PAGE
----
Charles Mound. Elevation 1,235 ft., located in Jo Daviess County.
March 4, 1837 from Jo Daviess County. It was named for Col. Benjamin Stephenson.
The Tully Monster was designated as the State Fossil in 1989.
The Tully Monster (Tullimonstrum gregarium) was a soft bodied animal. It preserves as outlines and flattened forms in nodules of ironstone from several areas in Illinois. It lived in the ocean that covered much of Illinois during the Pennsylvanian Period (about 300 million years ago). It was probably an active, swimming carnivore.
The flexible body was probably round or oval in cross section. It may have been segmented, but some recent work suggests that it was not. The tail had horizonal fins and a dorsal fin; all three of these fins were triangular.
The Tully Monster had a long proboscis. At the end was a "jaw" that contained eight small, sharp teeth. There is no evidence that the throat went down the proboscis. It seems more likely that the proboscis was a muscular organ used to pass food to the mouth.
Near the middle of the body was a transverse bar the passed through the body. This bar had swellings on the end. These may have been the animal's sensory organ.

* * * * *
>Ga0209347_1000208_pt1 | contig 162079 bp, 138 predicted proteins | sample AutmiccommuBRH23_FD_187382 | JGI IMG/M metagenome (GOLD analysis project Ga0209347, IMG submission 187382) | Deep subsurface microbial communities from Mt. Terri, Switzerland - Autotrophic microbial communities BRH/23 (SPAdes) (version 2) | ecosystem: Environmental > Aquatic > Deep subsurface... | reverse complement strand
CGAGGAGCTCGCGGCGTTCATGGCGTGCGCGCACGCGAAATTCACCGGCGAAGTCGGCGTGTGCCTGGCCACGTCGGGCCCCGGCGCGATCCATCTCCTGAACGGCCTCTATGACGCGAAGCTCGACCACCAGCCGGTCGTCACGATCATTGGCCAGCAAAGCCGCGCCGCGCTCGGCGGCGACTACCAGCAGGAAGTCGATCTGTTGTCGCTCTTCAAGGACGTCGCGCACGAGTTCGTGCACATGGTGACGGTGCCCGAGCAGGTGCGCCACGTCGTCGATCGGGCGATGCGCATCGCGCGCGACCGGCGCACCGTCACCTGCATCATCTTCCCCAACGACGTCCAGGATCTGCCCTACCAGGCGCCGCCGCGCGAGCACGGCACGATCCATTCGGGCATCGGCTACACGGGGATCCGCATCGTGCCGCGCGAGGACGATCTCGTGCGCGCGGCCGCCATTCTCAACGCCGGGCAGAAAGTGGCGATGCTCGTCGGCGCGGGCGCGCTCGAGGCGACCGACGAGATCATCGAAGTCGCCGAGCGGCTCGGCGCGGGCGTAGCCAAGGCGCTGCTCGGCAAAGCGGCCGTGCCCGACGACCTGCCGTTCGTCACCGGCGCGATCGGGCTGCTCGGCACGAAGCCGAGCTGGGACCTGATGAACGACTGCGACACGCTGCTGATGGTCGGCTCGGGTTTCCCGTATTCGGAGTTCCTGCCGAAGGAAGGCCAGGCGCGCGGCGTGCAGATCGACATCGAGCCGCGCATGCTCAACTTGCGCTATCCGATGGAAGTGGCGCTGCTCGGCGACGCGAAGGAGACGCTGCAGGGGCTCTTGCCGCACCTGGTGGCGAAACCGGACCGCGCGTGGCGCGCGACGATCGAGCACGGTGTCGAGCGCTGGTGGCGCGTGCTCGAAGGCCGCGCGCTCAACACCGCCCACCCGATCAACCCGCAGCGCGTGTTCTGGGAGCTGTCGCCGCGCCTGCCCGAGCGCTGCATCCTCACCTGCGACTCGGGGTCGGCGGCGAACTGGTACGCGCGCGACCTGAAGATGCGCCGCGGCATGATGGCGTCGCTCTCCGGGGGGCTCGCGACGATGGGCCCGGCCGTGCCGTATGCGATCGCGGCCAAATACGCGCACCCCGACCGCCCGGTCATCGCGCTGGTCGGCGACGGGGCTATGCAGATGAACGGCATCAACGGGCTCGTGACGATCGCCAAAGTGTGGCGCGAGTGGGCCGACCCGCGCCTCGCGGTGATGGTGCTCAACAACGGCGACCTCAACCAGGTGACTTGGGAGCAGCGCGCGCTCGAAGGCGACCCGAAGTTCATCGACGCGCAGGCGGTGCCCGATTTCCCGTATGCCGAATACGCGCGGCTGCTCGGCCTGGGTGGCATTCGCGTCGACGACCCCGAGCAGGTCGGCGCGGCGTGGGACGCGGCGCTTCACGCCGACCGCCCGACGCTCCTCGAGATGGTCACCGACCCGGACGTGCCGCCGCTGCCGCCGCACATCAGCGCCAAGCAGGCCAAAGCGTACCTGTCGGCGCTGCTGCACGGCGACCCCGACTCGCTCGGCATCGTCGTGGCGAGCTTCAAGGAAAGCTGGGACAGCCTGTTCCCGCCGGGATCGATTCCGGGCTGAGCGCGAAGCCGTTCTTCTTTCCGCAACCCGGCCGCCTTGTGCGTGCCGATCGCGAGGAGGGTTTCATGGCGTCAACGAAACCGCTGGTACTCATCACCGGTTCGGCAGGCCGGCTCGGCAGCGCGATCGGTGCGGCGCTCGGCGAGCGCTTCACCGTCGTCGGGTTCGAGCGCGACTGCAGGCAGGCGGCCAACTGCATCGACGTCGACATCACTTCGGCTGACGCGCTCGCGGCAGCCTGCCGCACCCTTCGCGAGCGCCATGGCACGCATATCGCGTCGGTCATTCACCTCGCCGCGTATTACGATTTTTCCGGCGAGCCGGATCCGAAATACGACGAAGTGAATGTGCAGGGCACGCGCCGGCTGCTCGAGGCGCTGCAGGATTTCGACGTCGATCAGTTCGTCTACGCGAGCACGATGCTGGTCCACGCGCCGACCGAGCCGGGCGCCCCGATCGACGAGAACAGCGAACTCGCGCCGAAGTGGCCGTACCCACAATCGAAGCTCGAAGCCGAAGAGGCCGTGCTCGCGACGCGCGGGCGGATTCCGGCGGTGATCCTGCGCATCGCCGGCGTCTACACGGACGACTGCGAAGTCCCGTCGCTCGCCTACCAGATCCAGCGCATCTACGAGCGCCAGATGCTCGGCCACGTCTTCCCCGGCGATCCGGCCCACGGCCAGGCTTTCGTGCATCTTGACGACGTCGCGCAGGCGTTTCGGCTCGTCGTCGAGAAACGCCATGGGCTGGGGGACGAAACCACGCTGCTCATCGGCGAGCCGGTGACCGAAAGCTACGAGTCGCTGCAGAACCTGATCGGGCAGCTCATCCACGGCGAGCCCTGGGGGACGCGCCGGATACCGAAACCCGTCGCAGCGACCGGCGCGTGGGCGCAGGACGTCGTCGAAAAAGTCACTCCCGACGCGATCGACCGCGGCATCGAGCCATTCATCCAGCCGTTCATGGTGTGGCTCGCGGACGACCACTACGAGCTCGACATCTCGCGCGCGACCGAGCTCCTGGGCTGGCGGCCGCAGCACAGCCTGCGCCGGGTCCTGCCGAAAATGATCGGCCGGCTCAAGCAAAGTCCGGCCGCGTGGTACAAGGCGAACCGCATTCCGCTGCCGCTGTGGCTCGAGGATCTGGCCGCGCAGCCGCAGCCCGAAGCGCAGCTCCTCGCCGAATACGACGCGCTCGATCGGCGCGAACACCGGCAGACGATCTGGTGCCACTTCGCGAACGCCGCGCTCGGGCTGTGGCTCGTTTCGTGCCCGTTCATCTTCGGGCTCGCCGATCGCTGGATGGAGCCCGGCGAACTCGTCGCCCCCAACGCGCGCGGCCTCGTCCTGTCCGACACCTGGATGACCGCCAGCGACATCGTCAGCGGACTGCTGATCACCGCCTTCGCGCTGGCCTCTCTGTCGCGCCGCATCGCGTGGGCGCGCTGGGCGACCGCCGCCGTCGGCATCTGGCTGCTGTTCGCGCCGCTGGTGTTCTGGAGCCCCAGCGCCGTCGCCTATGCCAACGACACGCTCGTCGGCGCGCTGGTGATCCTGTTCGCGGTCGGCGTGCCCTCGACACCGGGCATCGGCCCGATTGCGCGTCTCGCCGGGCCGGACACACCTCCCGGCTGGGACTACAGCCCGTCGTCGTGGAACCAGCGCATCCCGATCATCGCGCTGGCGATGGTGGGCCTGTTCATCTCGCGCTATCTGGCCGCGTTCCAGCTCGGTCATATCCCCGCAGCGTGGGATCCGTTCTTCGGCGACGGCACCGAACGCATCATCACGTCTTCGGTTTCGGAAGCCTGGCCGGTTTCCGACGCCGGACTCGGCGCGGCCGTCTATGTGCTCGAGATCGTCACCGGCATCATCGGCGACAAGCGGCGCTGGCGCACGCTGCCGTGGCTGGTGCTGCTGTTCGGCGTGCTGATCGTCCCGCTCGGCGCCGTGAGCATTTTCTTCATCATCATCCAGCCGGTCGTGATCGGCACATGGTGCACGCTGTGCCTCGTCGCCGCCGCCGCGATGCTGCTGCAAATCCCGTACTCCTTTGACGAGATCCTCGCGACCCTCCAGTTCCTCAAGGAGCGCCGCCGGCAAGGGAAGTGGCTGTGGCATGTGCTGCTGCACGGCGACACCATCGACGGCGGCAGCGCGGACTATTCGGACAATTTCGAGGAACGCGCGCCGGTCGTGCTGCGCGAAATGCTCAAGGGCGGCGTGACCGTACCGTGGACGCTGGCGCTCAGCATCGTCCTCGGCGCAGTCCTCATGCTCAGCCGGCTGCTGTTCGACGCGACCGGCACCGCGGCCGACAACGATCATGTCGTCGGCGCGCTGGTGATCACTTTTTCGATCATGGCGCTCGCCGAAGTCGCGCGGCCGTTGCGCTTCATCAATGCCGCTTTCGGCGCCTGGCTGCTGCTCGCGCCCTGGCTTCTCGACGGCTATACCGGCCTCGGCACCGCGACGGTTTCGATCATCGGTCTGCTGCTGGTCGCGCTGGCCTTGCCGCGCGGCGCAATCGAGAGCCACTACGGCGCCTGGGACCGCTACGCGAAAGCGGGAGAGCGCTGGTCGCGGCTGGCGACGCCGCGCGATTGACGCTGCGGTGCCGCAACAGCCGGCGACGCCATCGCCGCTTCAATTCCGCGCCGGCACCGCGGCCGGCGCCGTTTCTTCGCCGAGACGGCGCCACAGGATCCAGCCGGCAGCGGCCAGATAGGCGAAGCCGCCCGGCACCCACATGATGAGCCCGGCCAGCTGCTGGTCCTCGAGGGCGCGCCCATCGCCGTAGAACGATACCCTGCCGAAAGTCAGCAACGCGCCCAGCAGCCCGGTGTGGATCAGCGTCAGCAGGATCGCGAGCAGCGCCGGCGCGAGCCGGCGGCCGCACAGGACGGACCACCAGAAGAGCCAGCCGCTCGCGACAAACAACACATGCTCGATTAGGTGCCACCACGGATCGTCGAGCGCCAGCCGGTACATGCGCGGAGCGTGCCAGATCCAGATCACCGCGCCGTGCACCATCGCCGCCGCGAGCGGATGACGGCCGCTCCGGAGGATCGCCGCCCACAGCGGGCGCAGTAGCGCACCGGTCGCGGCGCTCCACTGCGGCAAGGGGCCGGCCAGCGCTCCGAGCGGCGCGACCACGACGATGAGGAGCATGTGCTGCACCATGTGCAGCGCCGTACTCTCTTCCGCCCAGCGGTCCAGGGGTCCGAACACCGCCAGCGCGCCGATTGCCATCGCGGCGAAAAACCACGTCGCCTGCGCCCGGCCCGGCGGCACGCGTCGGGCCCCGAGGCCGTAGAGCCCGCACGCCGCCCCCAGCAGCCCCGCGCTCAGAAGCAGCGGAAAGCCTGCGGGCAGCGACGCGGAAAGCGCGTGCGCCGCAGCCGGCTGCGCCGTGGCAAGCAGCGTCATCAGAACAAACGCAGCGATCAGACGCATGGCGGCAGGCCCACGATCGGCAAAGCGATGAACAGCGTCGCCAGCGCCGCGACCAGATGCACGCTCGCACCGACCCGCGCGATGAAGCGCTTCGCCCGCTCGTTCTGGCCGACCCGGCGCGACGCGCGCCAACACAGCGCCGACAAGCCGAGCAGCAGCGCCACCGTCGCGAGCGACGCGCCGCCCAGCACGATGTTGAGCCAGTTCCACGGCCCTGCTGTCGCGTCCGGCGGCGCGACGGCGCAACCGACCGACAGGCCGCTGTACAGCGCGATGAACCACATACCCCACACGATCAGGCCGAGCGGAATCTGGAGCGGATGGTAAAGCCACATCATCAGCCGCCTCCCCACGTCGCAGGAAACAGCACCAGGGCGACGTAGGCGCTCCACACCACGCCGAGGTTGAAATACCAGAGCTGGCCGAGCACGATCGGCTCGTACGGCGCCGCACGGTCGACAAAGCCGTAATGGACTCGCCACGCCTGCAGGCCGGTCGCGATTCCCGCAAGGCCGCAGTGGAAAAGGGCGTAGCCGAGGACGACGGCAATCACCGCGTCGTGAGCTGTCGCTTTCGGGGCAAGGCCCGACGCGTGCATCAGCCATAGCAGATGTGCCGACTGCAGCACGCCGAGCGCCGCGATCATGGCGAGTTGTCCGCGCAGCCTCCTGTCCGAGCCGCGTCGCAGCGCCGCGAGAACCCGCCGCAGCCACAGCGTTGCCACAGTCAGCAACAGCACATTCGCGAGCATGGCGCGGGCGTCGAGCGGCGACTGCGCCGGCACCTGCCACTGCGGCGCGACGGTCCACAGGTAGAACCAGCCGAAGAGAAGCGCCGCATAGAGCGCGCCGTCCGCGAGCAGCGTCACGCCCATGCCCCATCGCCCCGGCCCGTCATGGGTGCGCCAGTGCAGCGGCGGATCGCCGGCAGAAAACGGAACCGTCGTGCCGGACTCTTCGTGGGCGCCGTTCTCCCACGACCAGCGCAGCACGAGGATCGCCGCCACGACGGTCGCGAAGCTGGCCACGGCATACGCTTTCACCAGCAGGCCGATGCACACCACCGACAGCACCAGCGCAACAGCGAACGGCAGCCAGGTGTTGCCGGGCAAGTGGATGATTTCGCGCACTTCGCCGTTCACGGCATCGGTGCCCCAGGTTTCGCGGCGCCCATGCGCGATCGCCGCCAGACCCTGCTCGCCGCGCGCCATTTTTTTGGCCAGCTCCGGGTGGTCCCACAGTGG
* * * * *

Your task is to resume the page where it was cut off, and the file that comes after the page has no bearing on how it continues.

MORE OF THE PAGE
Scientists do not know to what other animals the Tully Monster is related. Some scientists have speculated that it is related to snails and other molluscs.
The Tully Monster was first found by Mr. Francis Tully in 1958. He took the specimen to the Field Museum of Natural History in Chicago. The specimen defied identification and became known as the "Tully Monster." The name stuck. When Dr. Eugene Richardson formally described the new animal, he gave it the name Tullimonstrum gregarium.
The species name gregarium means common. This refers to the fact that Tully Monsters are fairly common fossils in the Mazon Creek deposits. More recently they have also been found in open-pit coal mines in central Illinois.
The Mazon Creek deposits are located in Will and Grundy Counties. They are some of the most important fossil deposits in North America because the soft parts of many organisms are preserved. The deposits contain the remains of both plants and animals. Some of the organisms lived in the ocean; others were washed in from the nearby shore. The material is preserved in concretions of ironstone.
Illinois Blue Book 1993-1994
Jo Daviess; Carroll; Ogle; Winnebago, in Illinois, and Lafayette; Green and a tiny corner of Rock in Wisconsin.
1) Mississippi Valley via St. Louis and Galena by steamer and by wagon.
2) The lake route from upper New York state and New England, via the Erie Canal and Chicago.
3) Overland from Pennsylvania by wagon and railroad. After 1853 by railroad west from Chicago.